Last month, the Department of Labor finally released proposed changes to its Family and Medical Leave Act regulations. The rules had not been changed since their release in 1993, and have become an increasing source of complaints from employers. The original FMLA rules did not address continuing problems employers face with making key determinations under the law, and a number of their provisions had been invalidated by federal courts. As reported in EmployNews, DOL went through a years long process to receive public comment, with the intent of comprehensively revising the FMLA rules. This effort ran into major political opposition from labor and other groups who saw the revision effort as an attempt to deprive employees of their FMLA rights.
In February, DOL quietly released the revised regulations. The main reaction from employers has been over what the proposed rules do not change. DOL basically threw up its hands and abandoned efforts to address the two major problems with the FMLA for employers: (1) the ever-expanding definition of “Serious Health Condition”; and (2) controlling employee abuse of intermittent leave. On both points, DOL said that it could not devise ways to address employer complaints within the existing statutory language. For example, DOL stated that it could not adopt a rule that would make FMLA leave never available in the case of minor ailments (i.e., colds, poison ivy, etc.), because the “absence plus treatment” language is contained in the underlying law.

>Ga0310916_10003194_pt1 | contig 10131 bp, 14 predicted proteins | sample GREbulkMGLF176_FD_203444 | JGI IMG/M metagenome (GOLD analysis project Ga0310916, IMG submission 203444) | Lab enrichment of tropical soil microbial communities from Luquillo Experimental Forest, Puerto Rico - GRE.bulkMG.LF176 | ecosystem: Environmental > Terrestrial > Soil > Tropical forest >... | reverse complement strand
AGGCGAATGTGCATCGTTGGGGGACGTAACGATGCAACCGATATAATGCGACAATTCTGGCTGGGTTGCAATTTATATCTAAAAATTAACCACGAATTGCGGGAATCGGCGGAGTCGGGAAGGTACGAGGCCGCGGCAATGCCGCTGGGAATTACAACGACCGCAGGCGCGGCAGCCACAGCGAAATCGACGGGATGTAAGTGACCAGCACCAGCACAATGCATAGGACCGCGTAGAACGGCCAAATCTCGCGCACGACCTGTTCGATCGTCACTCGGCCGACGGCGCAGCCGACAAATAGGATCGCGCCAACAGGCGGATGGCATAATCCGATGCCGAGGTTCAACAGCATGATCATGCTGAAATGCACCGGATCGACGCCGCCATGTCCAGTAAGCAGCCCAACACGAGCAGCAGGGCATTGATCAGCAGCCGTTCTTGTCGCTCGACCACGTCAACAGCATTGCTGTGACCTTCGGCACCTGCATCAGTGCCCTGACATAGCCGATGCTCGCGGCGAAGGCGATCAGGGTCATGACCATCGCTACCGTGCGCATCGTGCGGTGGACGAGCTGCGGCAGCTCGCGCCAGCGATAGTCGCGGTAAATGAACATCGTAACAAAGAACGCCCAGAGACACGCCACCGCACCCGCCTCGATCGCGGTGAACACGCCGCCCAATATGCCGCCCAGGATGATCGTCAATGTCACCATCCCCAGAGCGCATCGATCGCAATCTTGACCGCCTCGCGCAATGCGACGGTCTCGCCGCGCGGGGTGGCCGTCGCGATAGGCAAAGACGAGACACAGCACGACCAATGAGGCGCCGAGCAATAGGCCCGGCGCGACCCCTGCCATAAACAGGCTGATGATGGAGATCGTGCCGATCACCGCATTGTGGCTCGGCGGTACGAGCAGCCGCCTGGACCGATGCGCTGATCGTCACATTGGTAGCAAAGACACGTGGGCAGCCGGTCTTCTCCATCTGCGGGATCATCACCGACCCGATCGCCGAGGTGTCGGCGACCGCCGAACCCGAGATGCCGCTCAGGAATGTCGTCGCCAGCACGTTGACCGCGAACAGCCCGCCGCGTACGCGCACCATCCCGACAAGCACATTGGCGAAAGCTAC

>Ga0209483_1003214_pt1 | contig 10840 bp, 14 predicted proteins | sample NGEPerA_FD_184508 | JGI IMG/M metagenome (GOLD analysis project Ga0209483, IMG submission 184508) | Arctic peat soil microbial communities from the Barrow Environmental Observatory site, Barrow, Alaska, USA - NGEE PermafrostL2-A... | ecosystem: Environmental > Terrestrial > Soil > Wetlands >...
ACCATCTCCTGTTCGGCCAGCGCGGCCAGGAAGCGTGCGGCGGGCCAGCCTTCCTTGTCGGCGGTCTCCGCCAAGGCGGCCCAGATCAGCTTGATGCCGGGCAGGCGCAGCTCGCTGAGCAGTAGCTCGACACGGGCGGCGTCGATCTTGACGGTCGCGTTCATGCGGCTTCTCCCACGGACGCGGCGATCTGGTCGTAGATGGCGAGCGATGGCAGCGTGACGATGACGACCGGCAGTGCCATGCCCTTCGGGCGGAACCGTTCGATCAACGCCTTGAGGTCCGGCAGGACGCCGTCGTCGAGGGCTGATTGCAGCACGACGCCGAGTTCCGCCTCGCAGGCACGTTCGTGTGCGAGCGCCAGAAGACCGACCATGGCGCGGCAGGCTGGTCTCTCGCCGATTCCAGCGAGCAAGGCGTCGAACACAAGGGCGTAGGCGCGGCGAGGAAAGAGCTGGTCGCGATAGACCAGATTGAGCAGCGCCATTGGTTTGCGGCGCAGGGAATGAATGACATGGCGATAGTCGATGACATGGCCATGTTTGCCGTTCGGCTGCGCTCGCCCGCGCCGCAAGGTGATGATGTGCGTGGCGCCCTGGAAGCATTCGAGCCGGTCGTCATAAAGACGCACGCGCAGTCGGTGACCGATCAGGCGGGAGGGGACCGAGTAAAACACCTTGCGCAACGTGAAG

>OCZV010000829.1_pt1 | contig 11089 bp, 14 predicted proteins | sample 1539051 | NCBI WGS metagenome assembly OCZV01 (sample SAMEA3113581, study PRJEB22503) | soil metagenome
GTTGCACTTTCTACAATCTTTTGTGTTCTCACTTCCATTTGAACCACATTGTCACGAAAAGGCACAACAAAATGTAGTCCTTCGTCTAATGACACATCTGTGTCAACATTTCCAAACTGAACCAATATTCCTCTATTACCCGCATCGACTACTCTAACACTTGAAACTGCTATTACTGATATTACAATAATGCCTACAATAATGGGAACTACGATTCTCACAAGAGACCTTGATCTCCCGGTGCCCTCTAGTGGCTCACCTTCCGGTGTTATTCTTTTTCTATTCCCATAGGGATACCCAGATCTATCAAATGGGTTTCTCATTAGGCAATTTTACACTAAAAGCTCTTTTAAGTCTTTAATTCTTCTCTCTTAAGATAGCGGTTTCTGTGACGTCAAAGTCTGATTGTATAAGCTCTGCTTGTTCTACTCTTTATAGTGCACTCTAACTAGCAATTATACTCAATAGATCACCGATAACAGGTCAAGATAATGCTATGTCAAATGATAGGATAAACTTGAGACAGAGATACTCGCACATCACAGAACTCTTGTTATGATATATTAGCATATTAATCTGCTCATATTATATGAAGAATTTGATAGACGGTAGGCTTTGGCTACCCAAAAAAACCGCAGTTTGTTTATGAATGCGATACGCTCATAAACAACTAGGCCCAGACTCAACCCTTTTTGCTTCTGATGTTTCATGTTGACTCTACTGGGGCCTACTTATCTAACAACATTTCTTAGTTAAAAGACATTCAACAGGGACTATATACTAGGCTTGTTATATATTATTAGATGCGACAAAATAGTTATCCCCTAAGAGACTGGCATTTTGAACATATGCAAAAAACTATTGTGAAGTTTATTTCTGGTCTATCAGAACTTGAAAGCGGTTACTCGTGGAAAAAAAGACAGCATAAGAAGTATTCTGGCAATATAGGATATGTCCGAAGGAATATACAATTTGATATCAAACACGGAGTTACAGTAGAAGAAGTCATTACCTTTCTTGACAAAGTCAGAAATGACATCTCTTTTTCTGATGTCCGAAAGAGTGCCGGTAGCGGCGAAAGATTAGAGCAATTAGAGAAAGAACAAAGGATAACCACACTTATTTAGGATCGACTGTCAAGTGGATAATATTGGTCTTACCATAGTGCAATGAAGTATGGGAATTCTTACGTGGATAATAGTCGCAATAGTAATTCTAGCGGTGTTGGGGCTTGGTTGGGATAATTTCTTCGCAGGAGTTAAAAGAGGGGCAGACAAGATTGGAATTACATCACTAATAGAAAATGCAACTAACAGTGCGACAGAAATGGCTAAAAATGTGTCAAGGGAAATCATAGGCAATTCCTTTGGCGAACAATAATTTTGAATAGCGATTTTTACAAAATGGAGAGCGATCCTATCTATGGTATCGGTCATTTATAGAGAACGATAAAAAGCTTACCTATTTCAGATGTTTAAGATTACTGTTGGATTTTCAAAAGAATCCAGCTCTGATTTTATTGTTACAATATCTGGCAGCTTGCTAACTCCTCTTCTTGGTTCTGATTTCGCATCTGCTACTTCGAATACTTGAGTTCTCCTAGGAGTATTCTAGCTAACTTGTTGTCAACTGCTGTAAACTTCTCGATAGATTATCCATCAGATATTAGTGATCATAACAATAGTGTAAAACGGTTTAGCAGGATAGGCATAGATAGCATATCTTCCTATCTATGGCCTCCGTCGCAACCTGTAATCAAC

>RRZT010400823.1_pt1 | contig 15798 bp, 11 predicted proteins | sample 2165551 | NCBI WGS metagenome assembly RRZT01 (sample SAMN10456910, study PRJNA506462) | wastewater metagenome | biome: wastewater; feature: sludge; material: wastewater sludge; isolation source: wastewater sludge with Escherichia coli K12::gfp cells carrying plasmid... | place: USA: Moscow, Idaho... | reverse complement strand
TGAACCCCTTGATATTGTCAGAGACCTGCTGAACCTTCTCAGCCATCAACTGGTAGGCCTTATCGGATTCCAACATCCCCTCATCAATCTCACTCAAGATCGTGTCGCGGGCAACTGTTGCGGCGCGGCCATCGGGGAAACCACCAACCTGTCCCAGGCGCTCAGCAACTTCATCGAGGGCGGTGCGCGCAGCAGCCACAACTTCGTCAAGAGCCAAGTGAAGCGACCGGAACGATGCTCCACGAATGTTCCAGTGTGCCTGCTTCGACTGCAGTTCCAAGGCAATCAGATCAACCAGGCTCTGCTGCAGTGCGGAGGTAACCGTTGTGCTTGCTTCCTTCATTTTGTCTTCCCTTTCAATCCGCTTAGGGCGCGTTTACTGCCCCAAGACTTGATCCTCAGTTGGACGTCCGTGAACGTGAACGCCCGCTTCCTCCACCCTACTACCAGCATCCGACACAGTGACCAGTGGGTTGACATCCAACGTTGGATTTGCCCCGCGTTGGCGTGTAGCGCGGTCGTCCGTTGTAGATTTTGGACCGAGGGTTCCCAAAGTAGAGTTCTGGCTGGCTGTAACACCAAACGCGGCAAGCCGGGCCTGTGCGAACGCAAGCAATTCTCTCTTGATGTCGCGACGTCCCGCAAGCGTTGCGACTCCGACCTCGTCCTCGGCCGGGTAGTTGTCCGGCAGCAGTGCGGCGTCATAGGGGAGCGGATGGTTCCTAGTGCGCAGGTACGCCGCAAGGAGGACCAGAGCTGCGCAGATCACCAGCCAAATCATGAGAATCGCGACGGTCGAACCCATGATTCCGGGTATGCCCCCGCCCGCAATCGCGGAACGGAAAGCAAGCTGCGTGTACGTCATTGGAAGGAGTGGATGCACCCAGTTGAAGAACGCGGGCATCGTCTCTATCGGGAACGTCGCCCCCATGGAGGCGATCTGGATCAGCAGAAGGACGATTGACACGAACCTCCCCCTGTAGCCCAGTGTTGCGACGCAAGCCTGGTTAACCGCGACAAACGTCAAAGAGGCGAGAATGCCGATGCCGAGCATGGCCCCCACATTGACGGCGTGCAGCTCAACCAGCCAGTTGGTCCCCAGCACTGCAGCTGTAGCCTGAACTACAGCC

In other words, DOL told employers that the problem with the FMLA is the law itself, and if employers want relief, it will have to come from Congress. Given that we are in an election year with a Democrat controlled Congress, the chances of any FMLA reform are slim to none.
Even though DOL declined to address employers’ major concerns, the proposed rules contain a number of important technical changes in how the FMLA will be interpreted and implemented. These changes include medical certification and recertification procedures, employee and employer notice requirements, and eligibility requirements. In addition, DOL combined the FMLA revisions with a request for input on rules needed to implement the new FMLA changes adding leave benefits for relatives of members of the armed services.
Comments on the proposed rules are due by April 11, with the new final rules expected later this year. Over the next several weeks, EmployNews will review the new rules, pointing out changes that will affect the day-to-day administration of FMLA policies.